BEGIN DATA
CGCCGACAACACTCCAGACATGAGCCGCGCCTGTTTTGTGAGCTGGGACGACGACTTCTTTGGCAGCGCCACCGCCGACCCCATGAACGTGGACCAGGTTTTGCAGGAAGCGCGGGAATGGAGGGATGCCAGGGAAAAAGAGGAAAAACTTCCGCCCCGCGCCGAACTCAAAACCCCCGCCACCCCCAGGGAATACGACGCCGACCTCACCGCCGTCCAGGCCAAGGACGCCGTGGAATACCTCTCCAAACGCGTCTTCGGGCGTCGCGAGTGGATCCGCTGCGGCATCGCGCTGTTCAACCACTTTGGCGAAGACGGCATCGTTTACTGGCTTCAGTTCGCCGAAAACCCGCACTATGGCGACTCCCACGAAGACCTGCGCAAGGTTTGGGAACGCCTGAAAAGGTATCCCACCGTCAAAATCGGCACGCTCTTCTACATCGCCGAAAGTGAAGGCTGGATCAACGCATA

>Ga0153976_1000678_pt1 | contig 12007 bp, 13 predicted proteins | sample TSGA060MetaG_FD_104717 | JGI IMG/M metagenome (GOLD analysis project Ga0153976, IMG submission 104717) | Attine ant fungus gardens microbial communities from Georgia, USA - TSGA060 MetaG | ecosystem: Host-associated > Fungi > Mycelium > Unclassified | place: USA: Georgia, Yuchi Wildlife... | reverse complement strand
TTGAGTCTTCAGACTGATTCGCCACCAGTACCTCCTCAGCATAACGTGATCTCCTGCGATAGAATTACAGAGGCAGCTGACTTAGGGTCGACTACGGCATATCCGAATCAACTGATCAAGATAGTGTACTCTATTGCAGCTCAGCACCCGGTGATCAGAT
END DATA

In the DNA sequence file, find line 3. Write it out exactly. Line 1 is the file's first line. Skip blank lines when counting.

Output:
TTGAGTCTTCAGACTGATTCGCCACCAGTACCTCCTCAGCATAACGTGATCTCCTGCGATAGAATTACAGAGGCAGCTGACTTAGGGTCGACTACGGCATATCCGAATCAACTGATCAAGATAGTGTACTCTATTGCAGCTCAGCACCCGGTGATCAGAT